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Ethical Challenges Related to Patient Involvement in Health Technology Assessment

Published online by Cambridge University Press:  28 June 2019

Meredith Vanstone*
Affiliation:
Department of Family Medicine, McMaster University, Hamilton OntarioCanada McMaster FHS Program for Education Research, Innovation, and Theory, McMaster University, Hamilton OntarioCanada Centre for Health Economics and Policy Analysis, McMaster University, Hamilton OntarioCanada
Julia Abelson
Affiliation:
Department of Health Research Methods, Evidence and Impact, McMaster University, Hamilton OntarioCanada Centre for Health Economics and Policy Analysis, McMaster University, Hamilton OntarioCanada
Julia Bidonde
Affiliation:
Department of Health Research Methods, Evidence and Impact, McMaster University, Hamilton OntarioCanada Canadian Agency for Drugs and Technologies in Health, Ottawa OntarioCanada Norwegian Institute of Public Health, Division of Health Services Oslo, Norway
Kenneth Bond
Affiliation:
Institute of Health Economics (IHE), Edmonton AlbertaCanada
Raquel Burgess
Affiliation:
Department of Family Medicine, McMaster University, Hamilton OntarioCanada
Carolyn Canfield
Affiliation:
Independent citizen-patient Faculty of Medicine, The University of British Columbia, Vancouver British ColumbiaCanada
Lisa Schwartz
Affiliation:
Department of Health Research Methods, Evidence and Impact, McMaster University, Hamilton OntarioCanada Centre for Health Economics and Policy Analysis, McMaster University, Hamilton OntarioCanada
Laura Tripp
Affiliation:
Centre for Health Economics and Policy Analysis, McMaster University, Hamilton OntarioCanada
*
Author for correspondence: Meredith Vanstone, meredith.vanstone@mcmaster.ca

Abstract

Including information and values from patients in HTA has the potential to improve both the process and outcomes of health technology policy decisions. Accordingly, funding and structural incentives to include patients in HTA activities have increased over the past several years. Unfortunately, these incentives have not yet been accompanied by a corresponding increase in resources, time, or commitment to responsiveness. In this Perspectives piece, we reflect on our collective experiences participating in, conducting, and overseeing patient engagement activities within HTA to highlight the ethical challenges associated with this area of activity. While we remain committed to the idea that patient engagement activities strengthen the findings, relevance, and legitimacy of health technology policy, we are deeply concerned about the potential for these activities to do ethical harm. We use this analysis to call for action to introduce strong protections against ethical violations that may harm patients participating in HTA engagement activities.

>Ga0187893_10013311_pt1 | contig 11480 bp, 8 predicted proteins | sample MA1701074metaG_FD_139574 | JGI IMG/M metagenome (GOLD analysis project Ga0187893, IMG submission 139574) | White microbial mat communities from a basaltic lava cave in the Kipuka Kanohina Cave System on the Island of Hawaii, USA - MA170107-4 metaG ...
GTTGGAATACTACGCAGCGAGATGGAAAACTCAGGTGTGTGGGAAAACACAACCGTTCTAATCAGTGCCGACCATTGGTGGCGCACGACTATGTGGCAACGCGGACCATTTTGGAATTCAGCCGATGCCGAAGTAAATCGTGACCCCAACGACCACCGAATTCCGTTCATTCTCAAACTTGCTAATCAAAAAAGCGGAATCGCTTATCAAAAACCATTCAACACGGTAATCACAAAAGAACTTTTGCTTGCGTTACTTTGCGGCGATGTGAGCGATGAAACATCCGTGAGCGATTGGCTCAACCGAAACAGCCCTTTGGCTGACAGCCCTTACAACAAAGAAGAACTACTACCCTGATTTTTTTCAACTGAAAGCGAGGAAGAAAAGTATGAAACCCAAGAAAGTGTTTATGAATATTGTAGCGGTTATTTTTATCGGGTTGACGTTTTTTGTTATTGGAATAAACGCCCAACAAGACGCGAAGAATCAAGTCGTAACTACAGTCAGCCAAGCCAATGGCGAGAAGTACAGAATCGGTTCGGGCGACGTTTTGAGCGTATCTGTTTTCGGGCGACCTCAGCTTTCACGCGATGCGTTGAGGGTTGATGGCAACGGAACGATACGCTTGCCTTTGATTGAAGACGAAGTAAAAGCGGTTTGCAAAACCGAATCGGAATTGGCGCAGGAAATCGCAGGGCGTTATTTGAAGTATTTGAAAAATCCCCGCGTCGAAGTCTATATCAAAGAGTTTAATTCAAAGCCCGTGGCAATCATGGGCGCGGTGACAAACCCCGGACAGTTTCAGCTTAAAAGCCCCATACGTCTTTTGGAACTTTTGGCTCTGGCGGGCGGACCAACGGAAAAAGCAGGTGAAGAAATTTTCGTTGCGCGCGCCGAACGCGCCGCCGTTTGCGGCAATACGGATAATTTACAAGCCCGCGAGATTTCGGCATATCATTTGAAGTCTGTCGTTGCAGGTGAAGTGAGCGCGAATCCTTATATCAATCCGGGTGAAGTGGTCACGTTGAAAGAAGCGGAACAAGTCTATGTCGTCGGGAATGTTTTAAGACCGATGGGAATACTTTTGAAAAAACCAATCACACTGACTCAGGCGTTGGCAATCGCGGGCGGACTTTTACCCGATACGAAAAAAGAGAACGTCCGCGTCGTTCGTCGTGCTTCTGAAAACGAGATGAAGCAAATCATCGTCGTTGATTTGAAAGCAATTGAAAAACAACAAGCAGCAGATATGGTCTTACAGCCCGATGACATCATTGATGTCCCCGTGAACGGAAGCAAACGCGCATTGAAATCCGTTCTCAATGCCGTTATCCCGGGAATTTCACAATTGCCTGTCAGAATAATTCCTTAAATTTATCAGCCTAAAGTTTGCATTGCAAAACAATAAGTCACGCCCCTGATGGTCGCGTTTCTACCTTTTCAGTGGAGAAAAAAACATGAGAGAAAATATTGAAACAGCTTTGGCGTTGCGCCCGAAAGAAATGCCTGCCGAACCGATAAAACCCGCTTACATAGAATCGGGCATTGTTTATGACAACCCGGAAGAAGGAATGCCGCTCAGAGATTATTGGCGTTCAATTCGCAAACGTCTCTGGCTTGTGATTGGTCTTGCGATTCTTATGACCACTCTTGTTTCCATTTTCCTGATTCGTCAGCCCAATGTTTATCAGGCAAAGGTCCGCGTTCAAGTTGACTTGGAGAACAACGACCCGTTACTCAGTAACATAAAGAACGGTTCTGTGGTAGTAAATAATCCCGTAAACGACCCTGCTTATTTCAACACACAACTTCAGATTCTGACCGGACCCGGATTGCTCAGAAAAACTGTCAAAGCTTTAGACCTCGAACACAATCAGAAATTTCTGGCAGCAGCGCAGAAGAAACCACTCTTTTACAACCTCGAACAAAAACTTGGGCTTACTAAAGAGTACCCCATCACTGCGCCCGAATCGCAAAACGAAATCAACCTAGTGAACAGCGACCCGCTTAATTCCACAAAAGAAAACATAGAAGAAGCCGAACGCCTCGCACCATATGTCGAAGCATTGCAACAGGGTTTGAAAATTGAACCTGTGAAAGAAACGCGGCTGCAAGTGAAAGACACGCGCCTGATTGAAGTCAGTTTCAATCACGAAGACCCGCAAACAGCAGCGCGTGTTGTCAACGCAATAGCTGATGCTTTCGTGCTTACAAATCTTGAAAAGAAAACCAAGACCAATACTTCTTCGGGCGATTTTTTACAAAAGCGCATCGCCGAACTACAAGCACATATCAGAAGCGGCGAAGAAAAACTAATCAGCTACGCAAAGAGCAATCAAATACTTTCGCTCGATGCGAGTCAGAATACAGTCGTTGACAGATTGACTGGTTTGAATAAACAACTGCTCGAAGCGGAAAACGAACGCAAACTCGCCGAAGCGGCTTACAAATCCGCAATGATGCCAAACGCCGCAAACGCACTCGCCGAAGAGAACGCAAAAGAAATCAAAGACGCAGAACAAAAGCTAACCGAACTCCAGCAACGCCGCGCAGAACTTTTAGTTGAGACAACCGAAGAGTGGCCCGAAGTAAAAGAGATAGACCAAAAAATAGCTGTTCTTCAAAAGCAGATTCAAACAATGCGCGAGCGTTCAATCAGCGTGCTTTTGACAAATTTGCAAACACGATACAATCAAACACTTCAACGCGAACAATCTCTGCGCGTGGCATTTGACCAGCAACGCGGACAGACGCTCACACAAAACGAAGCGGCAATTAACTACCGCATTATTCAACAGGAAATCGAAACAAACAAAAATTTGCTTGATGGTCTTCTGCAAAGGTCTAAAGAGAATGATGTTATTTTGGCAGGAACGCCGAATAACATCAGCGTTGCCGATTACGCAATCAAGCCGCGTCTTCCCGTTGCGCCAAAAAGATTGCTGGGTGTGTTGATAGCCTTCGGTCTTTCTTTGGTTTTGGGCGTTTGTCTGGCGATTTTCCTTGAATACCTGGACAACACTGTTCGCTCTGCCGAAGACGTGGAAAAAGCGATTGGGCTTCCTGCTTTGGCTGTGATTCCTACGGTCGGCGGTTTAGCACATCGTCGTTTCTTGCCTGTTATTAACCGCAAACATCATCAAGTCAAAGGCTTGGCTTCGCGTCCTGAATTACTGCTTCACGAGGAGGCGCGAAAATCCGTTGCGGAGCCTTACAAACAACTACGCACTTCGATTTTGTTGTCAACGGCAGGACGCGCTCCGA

Type
Perspective
Copyright
Copyright © Cambridge University Press 2019 

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Footnotes

We acknowledge the many contributions to our analysis that were prompted by conversations with patients, HTA agencies, policy makers, and research colleagues. Salaries for M.V., R.B., and L.T. are supported by funding from the Government of Ontario and the Ontario SPOR Support Unit, which is supported by the Canadian Institutes of Health Research and the Government of Ontario (J.A., M.V., no grant number). At the time the work was completed, J.B. was a Health Systems Impact Fellow, supported by the Canadian Institutes of Health Research and the Canadian Agency for Drugs and Technologies in Health (J.A., M.V., L.S., K.B.).

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